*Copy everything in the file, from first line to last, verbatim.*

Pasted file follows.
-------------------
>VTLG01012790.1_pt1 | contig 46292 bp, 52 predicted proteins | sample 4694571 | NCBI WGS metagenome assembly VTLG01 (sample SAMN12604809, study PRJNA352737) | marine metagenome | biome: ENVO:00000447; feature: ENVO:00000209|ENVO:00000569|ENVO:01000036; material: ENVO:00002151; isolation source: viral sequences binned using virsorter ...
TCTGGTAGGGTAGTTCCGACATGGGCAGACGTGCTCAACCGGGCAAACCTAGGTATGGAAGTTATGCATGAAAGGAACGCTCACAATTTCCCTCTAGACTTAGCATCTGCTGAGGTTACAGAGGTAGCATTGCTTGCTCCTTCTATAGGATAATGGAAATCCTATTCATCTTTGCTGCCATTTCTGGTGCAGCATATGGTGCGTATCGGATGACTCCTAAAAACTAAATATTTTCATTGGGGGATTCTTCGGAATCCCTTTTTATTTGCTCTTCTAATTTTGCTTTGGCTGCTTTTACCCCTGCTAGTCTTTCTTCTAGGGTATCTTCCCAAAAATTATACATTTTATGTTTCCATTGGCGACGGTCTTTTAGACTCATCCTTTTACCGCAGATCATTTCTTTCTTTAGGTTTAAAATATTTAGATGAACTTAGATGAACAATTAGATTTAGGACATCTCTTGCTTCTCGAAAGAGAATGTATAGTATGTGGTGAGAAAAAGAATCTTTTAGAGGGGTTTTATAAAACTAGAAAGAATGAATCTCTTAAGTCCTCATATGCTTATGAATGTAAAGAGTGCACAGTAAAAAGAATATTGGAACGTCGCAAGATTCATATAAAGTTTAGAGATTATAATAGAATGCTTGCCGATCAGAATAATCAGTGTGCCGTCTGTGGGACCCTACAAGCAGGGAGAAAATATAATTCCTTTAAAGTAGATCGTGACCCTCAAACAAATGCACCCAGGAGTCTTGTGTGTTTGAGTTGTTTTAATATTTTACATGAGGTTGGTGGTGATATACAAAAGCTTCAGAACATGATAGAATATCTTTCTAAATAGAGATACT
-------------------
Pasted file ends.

>VTLG01012790.1_pt1 | contig 46292 bp, 52 predicted proteins | sample 4694571 | NCBI WGS metagenome assembly VTLG01 (sample SAMN12604809, study PRJNA352737) | marine metagenome | biome: ENVO:00000447; feature: ENVO:00000209|ENVO:00000569|ENVO:01000036; material: ENVO:00002151; isolation source: viral sequences binned using virsorter ...
TCTGGTAGGGTAGTTCCGACATGGGCAGACGTGCTCAACCGGGCAAACCTAGGTATGGAAGTTATGCATGAAAGGAACGCTCACAATTTCCCTCTAGACTTAGCATCTGCTGAGGTTACAGAGGTAGCATTGCTTGCTCCTTCTATAGGATAATGGAAATCCTATTCATCTTTGCTGCCATTTCTGGTGCAGCATATGGTGCGTATCGGATGACTCCTAAAAACTAAATATTTTCATTGGGGGATTCTTCGGAATCCCTTTTTATTTGCTCTTCTAATTTTGCTTTGGCTGCTTTTACCCCTGCTAGTCTTTCTTCTAGGGTATCTTCCCAAAAATTATACATTTTATGTTTCCATTGGCGACGGTCTTTTAGACTCATCCTTTTACCGCAGATCATTTCTTTCTTTAGGTTTAAAATATTTAGATGAACTTAGATGAACAATTAGATTTAGGACATCTCTTGCTTCTCGAAAGAGAATGTATAGTATGTGGTGAGAAAAAGAATCTTTTAGAGGGGTTTTATAAAACTAGAAAGAATGAATCTCTTAAGTCCTCATATGCTTATGAATGTAAAGAGTGCACAGTAAAAAGAATATTGGAACGTCGCAAGATTCATATAAAGTTTAGAGATTATAATAGAATGCTTGCCGATCAGAATAATCAGTGTGCCGTCTGTGGGACCCTACAAGCAGGGAGAAAATATAATTCCTTTAAAGTAGATCGTGACCCTCAAACAAATGCACCCAGGAGTCTTGTGTGTTTGAGTTGTTTTAATATTTTACATGAGGTTGGTGGTGATATACAAAAGCTTCAGAACATGATAGAATATCTTTCTAAATAGAGATACT